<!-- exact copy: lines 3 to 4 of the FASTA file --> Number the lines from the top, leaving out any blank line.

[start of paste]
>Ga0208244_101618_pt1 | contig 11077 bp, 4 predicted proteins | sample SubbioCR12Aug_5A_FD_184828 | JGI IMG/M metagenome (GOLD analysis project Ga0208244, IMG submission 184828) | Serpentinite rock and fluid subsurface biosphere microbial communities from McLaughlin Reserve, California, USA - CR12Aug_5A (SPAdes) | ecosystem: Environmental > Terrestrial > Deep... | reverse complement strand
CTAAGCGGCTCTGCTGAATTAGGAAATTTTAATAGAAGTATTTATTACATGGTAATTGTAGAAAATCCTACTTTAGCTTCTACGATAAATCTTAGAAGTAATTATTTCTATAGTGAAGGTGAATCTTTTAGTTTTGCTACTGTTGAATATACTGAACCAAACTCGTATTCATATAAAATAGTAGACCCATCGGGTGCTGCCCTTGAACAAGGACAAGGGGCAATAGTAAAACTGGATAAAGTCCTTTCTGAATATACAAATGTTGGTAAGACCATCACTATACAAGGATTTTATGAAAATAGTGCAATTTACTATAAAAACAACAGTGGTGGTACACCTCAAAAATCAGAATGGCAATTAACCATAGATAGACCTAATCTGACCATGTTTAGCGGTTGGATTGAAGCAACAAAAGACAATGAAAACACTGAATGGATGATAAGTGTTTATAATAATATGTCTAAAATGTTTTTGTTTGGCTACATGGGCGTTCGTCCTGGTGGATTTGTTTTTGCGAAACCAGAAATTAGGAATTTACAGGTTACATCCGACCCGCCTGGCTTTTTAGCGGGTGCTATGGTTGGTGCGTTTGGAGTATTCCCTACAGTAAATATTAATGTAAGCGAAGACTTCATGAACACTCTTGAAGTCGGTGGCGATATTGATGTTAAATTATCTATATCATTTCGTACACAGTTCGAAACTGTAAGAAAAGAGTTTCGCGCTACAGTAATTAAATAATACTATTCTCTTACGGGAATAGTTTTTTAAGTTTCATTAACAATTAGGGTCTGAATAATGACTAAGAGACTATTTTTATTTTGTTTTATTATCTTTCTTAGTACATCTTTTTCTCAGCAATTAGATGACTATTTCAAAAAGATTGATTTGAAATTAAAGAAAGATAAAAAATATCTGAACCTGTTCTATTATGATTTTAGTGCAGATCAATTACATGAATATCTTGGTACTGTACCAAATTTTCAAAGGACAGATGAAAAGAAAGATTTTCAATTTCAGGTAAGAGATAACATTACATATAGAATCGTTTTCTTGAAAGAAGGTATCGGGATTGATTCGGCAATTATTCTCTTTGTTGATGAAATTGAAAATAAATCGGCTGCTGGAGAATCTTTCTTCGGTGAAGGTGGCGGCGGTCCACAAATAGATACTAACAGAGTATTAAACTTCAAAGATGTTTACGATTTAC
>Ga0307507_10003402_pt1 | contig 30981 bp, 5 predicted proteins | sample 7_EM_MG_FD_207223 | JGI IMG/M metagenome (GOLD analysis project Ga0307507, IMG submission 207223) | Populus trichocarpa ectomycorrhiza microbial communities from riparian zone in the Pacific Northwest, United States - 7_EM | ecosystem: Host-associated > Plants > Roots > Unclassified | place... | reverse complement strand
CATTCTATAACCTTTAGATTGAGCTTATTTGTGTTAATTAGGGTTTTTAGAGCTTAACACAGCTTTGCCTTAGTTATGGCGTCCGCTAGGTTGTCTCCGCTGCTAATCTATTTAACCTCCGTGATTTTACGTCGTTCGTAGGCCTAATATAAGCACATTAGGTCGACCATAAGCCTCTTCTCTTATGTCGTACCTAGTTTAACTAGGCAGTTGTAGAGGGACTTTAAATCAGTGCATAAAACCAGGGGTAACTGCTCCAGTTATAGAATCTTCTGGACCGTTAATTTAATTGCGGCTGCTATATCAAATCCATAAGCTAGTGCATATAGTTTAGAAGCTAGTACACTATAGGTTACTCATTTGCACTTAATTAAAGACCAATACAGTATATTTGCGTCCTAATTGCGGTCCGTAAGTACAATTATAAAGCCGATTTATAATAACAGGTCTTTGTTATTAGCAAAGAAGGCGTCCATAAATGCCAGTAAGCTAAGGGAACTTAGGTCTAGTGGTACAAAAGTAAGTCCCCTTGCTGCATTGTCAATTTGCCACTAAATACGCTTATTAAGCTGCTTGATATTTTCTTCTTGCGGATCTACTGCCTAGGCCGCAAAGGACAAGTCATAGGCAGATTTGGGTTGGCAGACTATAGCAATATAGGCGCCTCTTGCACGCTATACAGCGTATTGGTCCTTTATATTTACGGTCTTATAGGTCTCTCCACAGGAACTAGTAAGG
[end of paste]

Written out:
>Ga0307507_10003402_pt1 | contig 30981 bp, 5 predicted proteins | sample 7_EM_MG_FD_207223 | JGI IMG/M metagenome (GOLD analysis project Ga0307507, IMG submission 207223) | Populus trichocarpa ectomycorrhiza microbial communities from riparian zone in the Pacific Northwest, United States - 7_EM | ecosystem: Host-associated > Plants > Roots > Unclassified | place... | reverse complement strand
CATTCTATAACCTTTAGATTGAGCTTATTTGTGTTAATTAGGGTTTTTAGAGCTTAACACAGCTTTGCCTTAGTTATGGCGTCCGCTAGGTTGTCTCCGCTGCTAATCTATTTAACCTCCGTGATTTTACGTCGTTCGTAGGCCTAATATAAGCACATTAGGTCGACCATAAGCCTCTTCTCTTATGTCGTACCTAGTTTAACTAGGCAGTTGTAGAGGGACTTTAAATCAGTGCATAAAACCAGGGGTAACTGCTCCAGTTATAGAATCTTCTGGACCGTTAATTTAATTGCGGCTGCTATATCAAATCCATAAGCTAGTGCATATAGTTTAGAAGCTAGTACACTATAGGTTACTCATTTGCACTTAATTAAAGACCAATACAGTATATTTGCGTCCTAATTGCGGTCCGTAAGTACAATTATAAAGCCGATTTATAATAACAGGTCTTTGTTATTAGCAAAGAAGGCGTCCATAAATGCCAGTAAGCTAAGGGAACTTAGGTCTAGTGGTACAAAAGTAAGTCCCCTTGCTGCATTGTCAATTTGCCACTAAATACGCTTATTAAGCTGCTTGATATTTTCTTCTTGCGGATCTACTGCCTAGGCCGCAAAGGACAAGTCATAGGCAGATTTGGGTTGGCAGACTATAGCAATATAGGCGCCTCTTGCACGCTATACAGCGTATTGGTCCTTTATATTTACGGTCTTATAGGTCTCTCCACAGGAACTAGTAAGG